Energy Democracy in San Diego


On October 23, bids from investor-owned utilities vying to be San Diego’s next energy franchisee are due. City Council is expected to make a selection from these bids during their regular meeting on October 27, and we are urging councilmembers to vote NO on another sweetheart deal with an investor-owned utility. We do not want corporations in charge of provisioning our basic needs. Instead, we want the City to step up and take responsibility for services that should not be auctioned off for profit. We’re demanding that City Council move to create a democratically accountable public utility designed to serve San Diegans clean, reliable, low-cost energy.

Please join us in this critical chapter of our fight for public power by calling your councilmember to demand that they reject any bids that come before them. Below is a suggested script to use for this call, as well as a list of councilmembers’ phone numbers for your reference.

Hi my name is ____, and I’m a constituent of District ____ calling to urge Councilmember _____ to vote no another franchise agreement between the City of San Diego and any investor-owned utility. The terms that the mayor’s office put forward, after ignoring City Council’s concerns, would leave the City locked into another 20 years of corporate unaccountability and ballooning profits at the cost of constituents like me. Our community deserves better. Please exercise your responsibility as representative of our district and vote no. Thank you.

City Council contact information:

Find your Council district: map

City Council contact information:

  • Barbara Bry, District 1: 619-236-6611
  • Jennifer Campbell, District 2: 619-236-6622
  • Chris Ward, District 3: 619-236-6633
  • Monica Montgomery, District 4: 619-236-6644
  • Mark Kersey, District 5: 619-236-6655
  • Chris Cate, District 6: 619-236-6616
  • Scott Sherman, District 7: 619-236-6677
  • Vivian Moreno, District 8: 619-236-6688
  • Georgette Gomez, District 9: 619-236-6699

What is Energy Democracy?

Energy democracy is the movement towards an energy system that is:

  • Democratized – Bring energy systems under public ownership and public control.
  • Decentralized – Redesign the grid for local power generation, transmission, and distribution.
  • Decarbonized – Restructure energy systems along ecologically sustainable lines.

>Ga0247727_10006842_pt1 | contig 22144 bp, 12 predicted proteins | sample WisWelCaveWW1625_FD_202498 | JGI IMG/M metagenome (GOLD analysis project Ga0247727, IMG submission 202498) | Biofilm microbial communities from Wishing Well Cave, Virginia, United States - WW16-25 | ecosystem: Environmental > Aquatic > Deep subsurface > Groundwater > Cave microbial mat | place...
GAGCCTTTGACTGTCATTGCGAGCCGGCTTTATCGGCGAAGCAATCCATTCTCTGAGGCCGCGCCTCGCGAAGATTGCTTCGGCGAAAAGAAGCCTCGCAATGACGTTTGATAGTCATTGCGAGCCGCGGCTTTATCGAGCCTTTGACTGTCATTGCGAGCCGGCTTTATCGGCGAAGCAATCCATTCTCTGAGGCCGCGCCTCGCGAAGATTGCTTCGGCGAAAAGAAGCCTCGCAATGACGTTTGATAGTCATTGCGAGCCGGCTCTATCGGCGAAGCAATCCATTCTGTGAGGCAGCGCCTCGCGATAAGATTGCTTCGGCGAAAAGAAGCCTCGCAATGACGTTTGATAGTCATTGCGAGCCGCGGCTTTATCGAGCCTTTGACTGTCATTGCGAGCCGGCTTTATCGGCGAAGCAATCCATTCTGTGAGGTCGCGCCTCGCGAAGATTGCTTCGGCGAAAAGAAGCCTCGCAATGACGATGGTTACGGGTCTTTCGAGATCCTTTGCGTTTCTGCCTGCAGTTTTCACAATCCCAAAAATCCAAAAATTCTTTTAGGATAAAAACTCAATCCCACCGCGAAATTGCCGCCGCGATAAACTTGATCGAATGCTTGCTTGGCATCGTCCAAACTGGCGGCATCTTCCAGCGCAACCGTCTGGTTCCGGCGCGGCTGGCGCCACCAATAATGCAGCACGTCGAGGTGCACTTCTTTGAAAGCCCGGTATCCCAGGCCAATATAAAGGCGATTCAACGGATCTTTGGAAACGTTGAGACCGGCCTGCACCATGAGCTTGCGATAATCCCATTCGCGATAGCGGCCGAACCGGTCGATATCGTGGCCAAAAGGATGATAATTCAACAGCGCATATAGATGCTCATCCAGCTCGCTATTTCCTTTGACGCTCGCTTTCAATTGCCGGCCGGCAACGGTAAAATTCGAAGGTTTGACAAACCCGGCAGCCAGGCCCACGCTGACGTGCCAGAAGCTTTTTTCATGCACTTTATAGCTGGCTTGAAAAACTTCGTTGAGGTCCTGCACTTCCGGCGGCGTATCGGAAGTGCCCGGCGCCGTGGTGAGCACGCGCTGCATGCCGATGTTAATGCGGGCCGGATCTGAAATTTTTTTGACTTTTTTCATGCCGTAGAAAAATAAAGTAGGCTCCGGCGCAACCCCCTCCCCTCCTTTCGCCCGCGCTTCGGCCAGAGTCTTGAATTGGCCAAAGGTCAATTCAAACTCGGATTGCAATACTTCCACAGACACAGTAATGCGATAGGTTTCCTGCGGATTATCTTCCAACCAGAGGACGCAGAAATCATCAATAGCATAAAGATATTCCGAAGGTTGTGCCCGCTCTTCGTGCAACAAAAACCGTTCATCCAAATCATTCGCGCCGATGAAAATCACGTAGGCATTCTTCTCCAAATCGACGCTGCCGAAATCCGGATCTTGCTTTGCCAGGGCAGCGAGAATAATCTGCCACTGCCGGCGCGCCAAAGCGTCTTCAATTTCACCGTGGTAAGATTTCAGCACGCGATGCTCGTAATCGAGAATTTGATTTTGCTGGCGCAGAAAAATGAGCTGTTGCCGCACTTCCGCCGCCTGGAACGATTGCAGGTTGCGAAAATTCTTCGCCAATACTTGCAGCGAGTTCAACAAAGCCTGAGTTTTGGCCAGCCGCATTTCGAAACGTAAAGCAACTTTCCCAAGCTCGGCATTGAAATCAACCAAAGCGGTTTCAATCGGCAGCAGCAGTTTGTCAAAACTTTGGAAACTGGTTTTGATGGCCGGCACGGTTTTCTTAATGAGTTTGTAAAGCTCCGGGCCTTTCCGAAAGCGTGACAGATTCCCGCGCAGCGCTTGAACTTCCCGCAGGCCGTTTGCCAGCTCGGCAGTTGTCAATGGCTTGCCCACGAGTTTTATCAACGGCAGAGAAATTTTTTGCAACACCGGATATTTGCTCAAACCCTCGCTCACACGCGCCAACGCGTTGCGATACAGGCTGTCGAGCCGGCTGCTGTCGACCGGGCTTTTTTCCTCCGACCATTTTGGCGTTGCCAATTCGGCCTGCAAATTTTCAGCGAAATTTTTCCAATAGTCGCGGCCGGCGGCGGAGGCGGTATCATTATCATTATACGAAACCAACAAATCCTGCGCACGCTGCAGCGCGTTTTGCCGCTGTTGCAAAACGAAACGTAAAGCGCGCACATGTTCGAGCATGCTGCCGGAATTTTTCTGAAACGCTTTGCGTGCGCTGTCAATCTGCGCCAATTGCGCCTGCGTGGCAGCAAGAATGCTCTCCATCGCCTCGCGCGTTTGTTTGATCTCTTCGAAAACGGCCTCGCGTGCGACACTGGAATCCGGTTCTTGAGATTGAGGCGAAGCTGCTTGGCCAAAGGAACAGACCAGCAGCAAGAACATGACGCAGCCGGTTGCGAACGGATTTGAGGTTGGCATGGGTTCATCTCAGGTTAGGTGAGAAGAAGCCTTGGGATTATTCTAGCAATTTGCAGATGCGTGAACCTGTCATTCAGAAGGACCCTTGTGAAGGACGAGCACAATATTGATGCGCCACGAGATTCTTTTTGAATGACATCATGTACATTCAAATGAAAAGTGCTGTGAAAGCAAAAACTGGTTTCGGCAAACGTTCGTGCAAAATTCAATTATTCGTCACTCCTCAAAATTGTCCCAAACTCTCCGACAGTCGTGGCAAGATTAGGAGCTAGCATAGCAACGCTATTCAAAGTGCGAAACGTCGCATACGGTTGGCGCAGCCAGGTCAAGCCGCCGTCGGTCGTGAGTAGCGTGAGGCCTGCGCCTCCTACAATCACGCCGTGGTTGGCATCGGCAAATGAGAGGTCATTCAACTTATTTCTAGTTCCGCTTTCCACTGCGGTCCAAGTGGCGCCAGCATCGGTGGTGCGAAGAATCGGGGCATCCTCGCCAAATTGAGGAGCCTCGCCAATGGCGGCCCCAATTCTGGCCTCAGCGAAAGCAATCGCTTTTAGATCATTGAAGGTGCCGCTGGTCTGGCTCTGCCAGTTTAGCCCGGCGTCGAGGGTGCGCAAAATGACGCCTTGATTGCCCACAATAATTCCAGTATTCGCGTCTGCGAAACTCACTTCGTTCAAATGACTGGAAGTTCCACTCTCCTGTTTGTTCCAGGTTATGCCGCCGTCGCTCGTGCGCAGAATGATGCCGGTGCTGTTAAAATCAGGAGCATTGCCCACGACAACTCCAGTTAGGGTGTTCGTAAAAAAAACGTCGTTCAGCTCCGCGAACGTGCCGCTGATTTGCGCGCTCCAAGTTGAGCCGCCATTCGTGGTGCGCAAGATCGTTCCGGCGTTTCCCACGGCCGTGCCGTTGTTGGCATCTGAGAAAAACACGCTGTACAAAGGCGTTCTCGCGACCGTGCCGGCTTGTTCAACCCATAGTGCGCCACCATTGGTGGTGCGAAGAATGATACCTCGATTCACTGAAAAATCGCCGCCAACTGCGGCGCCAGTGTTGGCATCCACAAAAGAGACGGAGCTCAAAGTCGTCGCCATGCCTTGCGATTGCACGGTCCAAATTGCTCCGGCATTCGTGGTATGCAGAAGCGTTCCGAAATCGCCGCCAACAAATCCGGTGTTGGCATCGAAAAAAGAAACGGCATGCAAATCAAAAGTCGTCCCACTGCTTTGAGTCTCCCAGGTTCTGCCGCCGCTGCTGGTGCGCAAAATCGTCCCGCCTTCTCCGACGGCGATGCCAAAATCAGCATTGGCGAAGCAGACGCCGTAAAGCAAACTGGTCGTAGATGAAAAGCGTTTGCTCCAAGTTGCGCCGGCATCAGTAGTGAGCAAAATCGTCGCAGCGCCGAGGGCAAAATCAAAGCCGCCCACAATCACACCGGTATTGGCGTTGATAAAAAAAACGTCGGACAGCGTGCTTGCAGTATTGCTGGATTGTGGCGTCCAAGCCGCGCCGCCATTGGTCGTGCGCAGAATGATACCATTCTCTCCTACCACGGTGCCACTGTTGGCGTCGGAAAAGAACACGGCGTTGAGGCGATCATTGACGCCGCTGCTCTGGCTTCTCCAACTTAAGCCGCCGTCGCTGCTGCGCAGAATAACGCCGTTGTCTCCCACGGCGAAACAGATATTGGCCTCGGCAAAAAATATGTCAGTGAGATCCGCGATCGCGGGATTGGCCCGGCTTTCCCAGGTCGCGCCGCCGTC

• Decommodified – Remove the profit motive from energy provision: no one should go without heat for lack of means to pay.
  • Decolonized – Repatriate indigenous land, reparations for damage done to communities, end military spending, and ensure new energy infrastructure does not replicate systems of injustice.

There are a variety of strategies and tactics being used to achieve such a system – such as public or community buyout of privately held energy infrastructure.

What is San Diego Gas & Electric?

SDG&E is the investor-owned electric utility monopoly in San Diego County. It currently owns all the energy infrastructure – transmission lines, transformers, meters, and control stations.

What’s wrong with SDG&E?

SDG&E customers have some of the highest and fastest growing electric bills in the country. [1]

They also charge ratepayers for the cost of their franchise agreements with cities in San Diego, [2] which was $64 million in 2018. [3]

SDG&E has a history of trying to shift costs to ratepayers

  • $639M for a Fossil Fuel Pipeline [4]
  • $379M for the 2007 wildfires [5]
  • $98.8M for moving infrastructure out of the way of the Pure Water project [6]

They have an army of lawyers that fight against the interests of the public.

What is driving SDG&E’s behavior?

SDG&E is an investor-owned utility – it has shareholders, and those shareholders want a return on their investment.

They have a guaranteed return on their infrastructure equity. [7]

They are incentivized to build more expensive infrastructure, like long transmission lines. [8] These transmission lines cause wildfires, and are prioritized over local energy production (like rooftop solar) that is not as profitable for shareholders.

What can we do about SDG&E?

SDG&E’s franchise agreement with the City of San Diego expires in January 2021, after a 50 year term. The City of San Diego is starting negotiations with them in 2020 on a new franchise agreement. [12]

We can push the city to not sign a new franchise agreement with SDG&E, and instead purchase the energy infrastructure and operate it for the public good.

How do I get involved with campaign organizing?

We need organizers and activists to help us drive this forward! If you want to get involved with organizing, please check our events calendar for meetings of the Energy Democracy Campaign or the Metro Branch Ecosocialist Working Group. DSA San Diego members can join the #wg-met-ecosocialism channel on Slack.

Additional Resources


  1. San Diego Union Tribune, Why SDG&E’s rates are higher than other California utilities,
  2. SDG&E, Electric Franchise Fees,
  3. Sempra Energy, 2018 Statistical Report (p 21),
  4. San Diego Union Tribune, CPUC rejects $639 million SDG&E pipeline project,
  5. KPBS, Supreme Court Denies SDG&E Appeal To Have Ratepayers Pay $379M For 2007 Wildfires,
  6. San Diego Union Tribune, City and SDG&E are at loggerheads over $98.8 million in utility relocation costs for Pure Water project,
  7. California Public Utilities Commission, What is Cost of Capital (CoC)?,
  8. San Diego Union Tribune, High-voltage battle looms over rooftop solar power,
  9. San Diego Union Tribune, SDG&E wants to add $10 fixed charge, nearly quadruple minimum monthly bill,
  10. Utility Dive, SDG&E looks to raise minimum bill 400%, citing solar-driven cost shift,
  11. Consumer Reports, The Fees That Raise Your Electric Bill Even When You Use Less Energy,
  12. San Diego Union Tribune, San Diego renegotiating utility franchise agreement for the first time in 50 years,